Analysis may explain exercise-prostate cancer progression link

May 1, 2012

A recent study may have found the genetic mechanism behind the potential association between vigorous exercise and a reduced risk of prostate cancer progression and prostate cancer-specific mortality in men with localized disease.

Key Points

San Francisco-A recent study may have found the genetic mechanism behind the potential association between vigorous exercise and a reduced risk of prostate cancer progression and prostate cancer-specific mortality in men with localized disease.

"There is increasing evidence that more physical activity may improve clinical outcomes among men with prostate cancer," said lead author Mark Jesus M. Magbanua, PhD, a postdoctoral fellow at the University of California, San Francisco.

"All we have are observational data so far, but the observations suggest that vigorous physical activity upregulates genes that may offer a protective effect in men with localized prostate cancer," added Dr. Magbanua, who presented the study data at the 2012 Genitourinary Cancers Symposium in San Francisco.

On a related track, one of the lead investigators of the nutritional supplements trial and senior author of the current study, June M. Chan, ScD, had reported that men who exercise tend to fare better than similar men who do not exercise after a prostate cancer diagnosis (Cancer Res 2011; 71:3889-95). Other observational studies have reported a similar association between vigorous exercise and clinical outcomes in breast, colorectal, and other cancers.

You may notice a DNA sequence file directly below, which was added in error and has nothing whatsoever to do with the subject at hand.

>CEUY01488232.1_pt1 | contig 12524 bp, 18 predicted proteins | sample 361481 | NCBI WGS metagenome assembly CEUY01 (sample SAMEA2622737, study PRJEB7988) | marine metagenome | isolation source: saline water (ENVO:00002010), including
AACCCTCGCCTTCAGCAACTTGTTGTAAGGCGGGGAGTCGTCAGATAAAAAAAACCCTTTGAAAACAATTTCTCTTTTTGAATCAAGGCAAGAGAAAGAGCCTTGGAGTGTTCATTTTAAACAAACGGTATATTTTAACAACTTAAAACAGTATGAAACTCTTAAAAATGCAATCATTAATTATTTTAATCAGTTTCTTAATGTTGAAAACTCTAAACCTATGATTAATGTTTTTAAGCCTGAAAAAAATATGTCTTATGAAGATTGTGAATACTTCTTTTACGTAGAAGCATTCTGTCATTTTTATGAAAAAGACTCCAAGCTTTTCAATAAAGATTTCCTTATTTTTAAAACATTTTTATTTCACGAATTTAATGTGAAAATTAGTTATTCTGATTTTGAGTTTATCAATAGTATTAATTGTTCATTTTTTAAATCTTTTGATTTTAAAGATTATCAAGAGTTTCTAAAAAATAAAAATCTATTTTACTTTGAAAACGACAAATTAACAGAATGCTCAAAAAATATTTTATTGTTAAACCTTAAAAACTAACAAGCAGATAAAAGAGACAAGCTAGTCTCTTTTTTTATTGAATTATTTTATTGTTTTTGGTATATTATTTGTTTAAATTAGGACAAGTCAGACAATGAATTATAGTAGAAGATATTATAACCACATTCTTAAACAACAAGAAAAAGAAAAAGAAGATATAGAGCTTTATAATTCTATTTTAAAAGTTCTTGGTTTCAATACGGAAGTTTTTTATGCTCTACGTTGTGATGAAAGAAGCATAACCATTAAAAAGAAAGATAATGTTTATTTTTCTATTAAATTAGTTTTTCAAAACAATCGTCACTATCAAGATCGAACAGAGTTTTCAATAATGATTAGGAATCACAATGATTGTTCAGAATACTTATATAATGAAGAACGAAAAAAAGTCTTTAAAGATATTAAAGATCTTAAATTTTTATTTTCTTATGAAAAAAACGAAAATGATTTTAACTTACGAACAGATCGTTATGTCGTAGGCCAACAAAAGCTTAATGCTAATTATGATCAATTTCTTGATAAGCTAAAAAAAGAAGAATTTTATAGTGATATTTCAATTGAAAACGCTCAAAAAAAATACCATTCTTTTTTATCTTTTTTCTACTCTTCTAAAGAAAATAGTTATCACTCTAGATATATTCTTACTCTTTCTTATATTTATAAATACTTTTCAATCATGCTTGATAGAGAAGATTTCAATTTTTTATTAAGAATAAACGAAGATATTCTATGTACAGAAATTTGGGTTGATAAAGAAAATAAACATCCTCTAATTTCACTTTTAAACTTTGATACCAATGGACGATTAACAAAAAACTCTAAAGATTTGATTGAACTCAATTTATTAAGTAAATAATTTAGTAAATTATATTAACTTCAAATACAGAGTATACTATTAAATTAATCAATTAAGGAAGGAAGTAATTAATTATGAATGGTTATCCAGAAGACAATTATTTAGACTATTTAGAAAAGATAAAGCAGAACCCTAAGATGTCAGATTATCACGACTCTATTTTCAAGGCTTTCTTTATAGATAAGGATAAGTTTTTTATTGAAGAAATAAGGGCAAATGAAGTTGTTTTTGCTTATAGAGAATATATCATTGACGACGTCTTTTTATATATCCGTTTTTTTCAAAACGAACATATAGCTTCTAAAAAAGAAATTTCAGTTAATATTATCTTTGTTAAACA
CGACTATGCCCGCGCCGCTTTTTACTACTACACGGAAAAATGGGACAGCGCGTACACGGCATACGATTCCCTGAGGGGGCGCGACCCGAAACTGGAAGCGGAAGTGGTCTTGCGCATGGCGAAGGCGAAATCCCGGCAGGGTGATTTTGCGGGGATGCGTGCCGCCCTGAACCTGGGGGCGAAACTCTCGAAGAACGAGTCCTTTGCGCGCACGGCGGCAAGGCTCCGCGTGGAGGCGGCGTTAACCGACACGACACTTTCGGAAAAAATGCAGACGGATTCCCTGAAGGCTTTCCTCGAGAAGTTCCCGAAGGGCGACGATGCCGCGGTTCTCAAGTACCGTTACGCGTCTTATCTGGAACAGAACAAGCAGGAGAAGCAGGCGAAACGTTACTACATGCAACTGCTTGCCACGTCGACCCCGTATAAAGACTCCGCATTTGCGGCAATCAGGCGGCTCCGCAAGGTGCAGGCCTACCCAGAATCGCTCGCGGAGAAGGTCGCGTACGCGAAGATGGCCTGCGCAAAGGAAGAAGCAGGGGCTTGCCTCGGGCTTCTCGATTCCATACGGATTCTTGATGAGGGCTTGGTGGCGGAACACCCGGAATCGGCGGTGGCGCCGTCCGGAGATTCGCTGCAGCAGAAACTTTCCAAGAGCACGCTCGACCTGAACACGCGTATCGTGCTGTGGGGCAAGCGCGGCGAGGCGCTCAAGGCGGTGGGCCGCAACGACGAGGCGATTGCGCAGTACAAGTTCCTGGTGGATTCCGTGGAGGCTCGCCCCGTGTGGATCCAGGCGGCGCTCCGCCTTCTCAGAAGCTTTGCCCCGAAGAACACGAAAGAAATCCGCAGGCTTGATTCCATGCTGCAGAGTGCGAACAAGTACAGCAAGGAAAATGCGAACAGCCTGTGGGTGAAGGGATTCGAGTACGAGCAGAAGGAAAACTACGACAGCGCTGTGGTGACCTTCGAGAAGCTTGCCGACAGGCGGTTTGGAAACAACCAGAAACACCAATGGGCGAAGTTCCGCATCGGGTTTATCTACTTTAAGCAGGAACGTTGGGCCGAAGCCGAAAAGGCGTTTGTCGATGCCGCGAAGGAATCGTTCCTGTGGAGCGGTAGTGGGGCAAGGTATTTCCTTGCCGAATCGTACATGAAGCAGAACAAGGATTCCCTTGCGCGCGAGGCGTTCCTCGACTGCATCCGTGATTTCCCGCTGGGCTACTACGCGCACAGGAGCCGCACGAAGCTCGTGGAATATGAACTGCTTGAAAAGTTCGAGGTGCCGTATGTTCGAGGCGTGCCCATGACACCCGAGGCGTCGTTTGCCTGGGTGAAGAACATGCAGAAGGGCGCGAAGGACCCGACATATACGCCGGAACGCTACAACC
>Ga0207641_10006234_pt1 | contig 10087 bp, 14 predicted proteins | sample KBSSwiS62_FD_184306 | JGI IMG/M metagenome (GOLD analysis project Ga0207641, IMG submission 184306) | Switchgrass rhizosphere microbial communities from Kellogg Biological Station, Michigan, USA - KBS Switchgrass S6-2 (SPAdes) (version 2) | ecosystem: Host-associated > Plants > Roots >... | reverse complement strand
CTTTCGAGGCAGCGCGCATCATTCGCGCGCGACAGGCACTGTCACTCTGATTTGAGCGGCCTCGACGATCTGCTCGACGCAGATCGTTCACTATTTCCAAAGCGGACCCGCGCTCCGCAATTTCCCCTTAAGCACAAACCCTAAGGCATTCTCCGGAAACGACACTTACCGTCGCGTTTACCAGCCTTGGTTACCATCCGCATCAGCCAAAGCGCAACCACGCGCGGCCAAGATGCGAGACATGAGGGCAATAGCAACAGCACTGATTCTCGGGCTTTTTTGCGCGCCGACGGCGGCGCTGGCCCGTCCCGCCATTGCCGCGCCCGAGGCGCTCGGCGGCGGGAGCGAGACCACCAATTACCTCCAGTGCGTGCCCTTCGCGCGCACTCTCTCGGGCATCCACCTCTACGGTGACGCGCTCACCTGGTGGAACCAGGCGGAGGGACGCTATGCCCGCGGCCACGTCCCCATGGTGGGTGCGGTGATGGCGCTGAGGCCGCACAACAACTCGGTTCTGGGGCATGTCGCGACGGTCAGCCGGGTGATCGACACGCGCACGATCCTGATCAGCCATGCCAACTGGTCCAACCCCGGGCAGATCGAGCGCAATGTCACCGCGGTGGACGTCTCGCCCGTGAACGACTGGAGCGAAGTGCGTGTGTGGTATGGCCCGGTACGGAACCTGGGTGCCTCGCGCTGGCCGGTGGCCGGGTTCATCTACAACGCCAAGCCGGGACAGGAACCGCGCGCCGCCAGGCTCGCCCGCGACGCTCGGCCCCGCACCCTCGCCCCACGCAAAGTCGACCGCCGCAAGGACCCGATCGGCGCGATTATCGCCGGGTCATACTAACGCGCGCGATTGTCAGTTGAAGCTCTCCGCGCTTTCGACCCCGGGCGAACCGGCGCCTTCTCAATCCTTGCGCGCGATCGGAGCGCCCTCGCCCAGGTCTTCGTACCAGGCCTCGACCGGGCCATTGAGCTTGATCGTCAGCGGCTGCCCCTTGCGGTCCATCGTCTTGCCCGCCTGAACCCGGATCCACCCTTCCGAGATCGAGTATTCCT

But the observation that exercise can influence clinical outcomes did not suggest a mechanism. Dr. Chan's group used gene expression analysis from normal prostate tissue samples from 70 men who had chosen active surveillance rather than active treatment for low-risk localized prostate cancer. Of the 70 men, 23 engaged in vigorous physical activity such as running, jogging, or cycling for at least 3 hours each week. The other 47 either did not engage in regular physical activity or engaged in less vigorous activity such as brisk walking.

Gene expression analysis found 184 significant genes that were differentially expressed in the two groups. Genes that were upregulated included two known tumor suppressor genes, BRCA1 and BRCA2.

Duration, nature of physical activity key

Gene pathway analysis showed that both cell cycle and DNA repair pathways were positively modulated in men who engaged in vigorous activity for at least 3 hours per week. Men who did not exercise regularly or exercised less vigorously did not show any differential gene expression. That suggests that both duration of physical activity-at least 3 hours weekly-and engaging in vigorous activity are important, Dr. Magbanua said.

In this initial small sample, body mass index did not appear to play a role in upregulation of potentially beneficial genes, he added. There was no difference in gene expression between men with a BMI less than 25 kg/m2 compared to men with a BMI of 25 kg/m2 or higher.

"Vigorous physical activity is part of a healthy lifestyle," Dr. Magbanua said. "Exercise and overall wellness are likely important for patients with prostate cancer. These data, while preliminary, suggest mechanisms by which exercise may confer specific benefits to men with prostate cancer. Understanding the molecular mechanisms by which this kind of physical activity affects gene expression may help develop strategies to delay or even prevent prostate cancer progression."

These observational data suggest a need for larger confirmational studies as well as similar studies in men with more advanced and recurrent disease. Researchers are still following the 70 men to collect longer-term outcome and exercise data, Dr. Magbanua said. The group is also collaborating with other teams to develop patient education strategies that reinforce the value of physical activity and other healthy lifestyle practices that could improve prostate cancer outcomes.